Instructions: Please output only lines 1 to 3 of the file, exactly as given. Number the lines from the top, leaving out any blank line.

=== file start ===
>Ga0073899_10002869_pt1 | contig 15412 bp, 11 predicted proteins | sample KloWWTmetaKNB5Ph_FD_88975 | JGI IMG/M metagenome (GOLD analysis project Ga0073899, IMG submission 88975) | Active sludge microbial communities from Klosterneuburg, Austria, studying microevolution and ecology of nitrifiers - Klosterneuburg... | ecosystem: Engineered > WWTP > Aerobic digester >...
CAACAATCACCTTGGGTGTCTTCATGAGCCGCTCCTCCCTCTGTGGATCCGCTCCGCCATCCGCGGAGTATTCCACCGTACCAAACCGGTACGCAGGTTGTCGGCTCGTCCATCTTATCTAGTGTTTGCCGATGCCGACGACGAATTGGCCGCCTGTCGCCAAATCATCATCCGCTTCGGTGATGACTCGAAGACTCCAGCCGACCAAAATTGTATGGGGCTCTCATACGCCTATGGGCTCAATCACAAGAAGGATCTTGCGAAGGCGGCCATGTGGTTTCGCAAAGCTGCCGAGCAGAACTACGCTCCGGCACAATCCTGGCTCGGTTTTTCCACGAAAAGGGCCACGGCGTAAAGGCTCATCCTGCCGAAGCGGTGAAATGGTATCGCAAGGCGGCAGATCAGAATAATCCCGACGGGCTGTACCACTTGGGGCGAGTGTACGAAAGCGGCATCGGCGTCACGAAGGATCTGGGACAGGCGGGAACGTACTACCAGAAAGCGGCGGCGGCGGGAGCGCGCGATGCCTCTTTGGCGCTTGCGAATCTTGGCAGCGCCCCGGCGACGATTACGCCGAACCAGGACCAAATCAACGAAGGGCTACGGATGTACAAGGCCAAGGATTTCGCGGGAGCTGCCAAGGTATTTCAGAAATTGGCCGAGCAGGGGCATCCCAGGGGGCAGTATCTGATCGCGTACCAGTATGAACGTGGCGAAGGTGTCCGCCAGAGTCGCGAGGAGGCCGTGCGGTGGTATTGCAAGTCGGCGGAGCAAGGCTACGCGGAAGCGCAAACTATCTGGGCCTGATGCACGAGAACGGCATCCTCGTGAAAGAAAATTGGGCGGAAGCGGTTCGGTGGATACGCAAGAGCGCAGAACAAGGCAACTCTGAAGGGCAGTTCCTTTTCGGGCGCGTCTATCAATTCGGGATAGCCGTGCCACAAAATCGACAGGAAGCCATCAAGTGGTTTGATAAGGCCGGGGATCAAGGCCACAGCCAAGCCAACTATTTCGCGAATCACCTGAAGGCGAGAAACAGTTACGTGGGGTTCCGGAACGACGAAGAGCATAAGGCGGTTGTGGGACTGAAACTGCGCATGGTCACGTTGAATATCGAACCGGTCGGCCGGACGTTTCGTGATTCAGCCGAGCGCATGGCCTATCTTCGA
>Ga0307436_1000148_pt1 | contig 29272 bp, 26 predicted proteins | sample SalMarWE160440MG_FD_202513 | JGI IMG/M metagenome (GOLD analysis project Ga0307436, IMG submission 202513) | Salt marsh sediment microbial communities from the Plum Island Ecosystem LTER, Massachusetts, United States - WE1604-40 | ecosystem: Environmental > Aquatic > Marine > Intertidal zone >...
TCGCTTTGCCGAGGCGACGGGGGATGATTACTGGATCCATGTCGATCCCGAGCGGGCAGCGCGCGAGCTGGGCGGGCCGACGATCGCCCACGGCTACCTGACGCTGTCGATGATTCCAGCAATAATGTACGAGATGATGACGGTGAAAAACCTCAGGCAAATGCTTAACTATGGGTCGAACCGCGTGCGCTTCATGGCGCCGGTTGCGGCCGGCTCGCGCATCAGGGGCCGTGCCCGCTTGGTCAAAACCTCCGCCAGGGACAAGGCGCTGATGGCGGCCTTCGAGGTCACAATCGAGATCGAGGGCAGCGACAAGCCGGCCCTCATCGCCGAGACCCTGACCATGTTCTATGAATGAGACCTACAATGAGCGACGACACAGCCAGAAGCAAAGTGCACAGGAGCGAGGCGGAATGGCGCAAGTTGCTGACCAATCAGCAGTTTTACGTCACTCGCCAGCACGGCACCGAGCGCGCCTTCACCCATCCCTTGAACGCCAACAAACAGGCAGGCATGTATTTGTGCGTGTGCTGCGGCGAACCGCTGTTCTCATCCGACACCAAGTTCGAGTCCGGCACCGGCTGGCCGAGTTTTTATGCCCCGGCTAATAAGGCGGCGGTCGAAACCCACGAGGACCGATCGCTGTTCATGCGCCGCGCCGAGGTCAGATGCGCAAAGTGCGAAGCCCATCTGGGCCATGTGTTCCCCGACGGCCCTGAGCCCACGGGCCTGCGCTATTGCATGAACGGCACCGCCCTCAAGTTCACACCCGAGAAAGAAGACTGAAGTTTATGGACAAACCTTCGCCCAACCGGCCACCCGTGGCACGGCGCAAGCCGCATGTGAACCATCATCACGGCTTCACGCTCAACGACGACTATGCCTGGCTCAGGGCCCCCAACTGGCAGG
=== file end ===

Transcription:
>Ga0073899_10002869_pt1 | contig 15412 bp, 11 predicted proteins | sample KloWWTmetaKNB5Ph_FD_88975 | JGI IMG/M metagenome (GOLD analysis project Ga0073899, IMG submission 88975) | Active sludge microbial communities from Klosterneuburg, Austria, studying microevolution and ecology of nitrifiers - Klosterneuburg... | ecosystem: Engineered > WWTP > Aerobic digester >...
CAACAATCACCTTGGGTGTCTTCATGAGCCGCTCCTCCCTCTGTGGATCCGCTCCGCCATCCGCGGAGTATTCCACCGTACCAAACCGGTACGCAGGTTGTCGGCTCGTCCATCTTATCTAGTGTTTGCCGATGCCGACGACGAATTGGCCGCCTGTCGCCAAATCATCATCCGCTTCGGTGATGACTCGAAGACTCCAGCCGACCAAAATTGTATGGGGCTCTCATACGCCTATGGGCTCAATCACAAGAAGGATCTTGCGAAGGCGGCCATGTGGTTTCGCAAAGCTGCCGAGCAGAACTACGCTCCGGCACAATCCTGGCTCGGTTTTTCCACGAAAAGGGCCACGGCGTAAAGGCTCATCCTGCCGAAGCGGTGAAATGGTATCGCAAGGCGGCAGATCAGAATAATCCCGACGGGCTGTACCACTTGGGGCGAGTGTACGAAAGCGGCATCGGCGTCACGAAGGATCTGGGACAGGCGGGAACGTACTACCAGAAAGCGGCGGCGGCGGGAGCGCGCGATGCCTCTTTGGCGCTTGCGAATCTTGGCAGCGCCCCGGCGACGATTACGCCGAACCAGGACCAAATCAACGAAGGGCTACGGATGTACAAGGCCAAGGATTTCGCGGGAGCTGCCAAGGTATTTCAGAAATTGGCCGAGCAGGGGCATCCCAGGGGGCAGTATCTGATCGCGTACCAGTATGAACGTGGCGAAGGTGTCCGCCAGAGTCGCGAGGAGGCCGTGCGGTGGTATTGCAAGTCGGCGGAGCAAGGCTACGCGGAAGCGCAAACTATCTGGGCCTGATGCACGAGAACGGCATCCTCGTGAAAGAAAATTGGGCGGAAGCGGTTCGGTGGATACGCAAGAGCGCAGAACAAGGCAACTCTGAAGGGCAGTTCCTTTTCGGGCGCGTCTATCAATTCGGGATAGCCGTGCCACAAAATCGACAGGAAGCCATCAAGTGGTTTGATAAGGCCGGGGATCAAGGCCACAGCCAAGCCAACTATTTCGCGAATCACCTGAAGGCGAGAAACAGTTACGTGGGGTTCCGGAACGACGAAGAGCATAAGGCGGTTGTGGGACTGAAACTGCGCATGGTCACGTTGAATATCGAACCGGTCGGCCGGACGTTTCGTGATTCAGCCGAGCGCATGGCCTATCTTCGA
>Ga0307436_1000148_pt1 | contig 29272 bp, 26 predicted proteins | sample SalMarWE160440MG_FD_202513 | JGI IMG/M metagenome (GOLD analysis project Ga0307436, IMG submission 202513) | Salt marsh sediment microbial communities from the Plum Island Ecosystem LTER, Massachusetts, United States - WE1604-40 | ecosystem: Environmental > Aquatic > Marine > Intertidal zone >...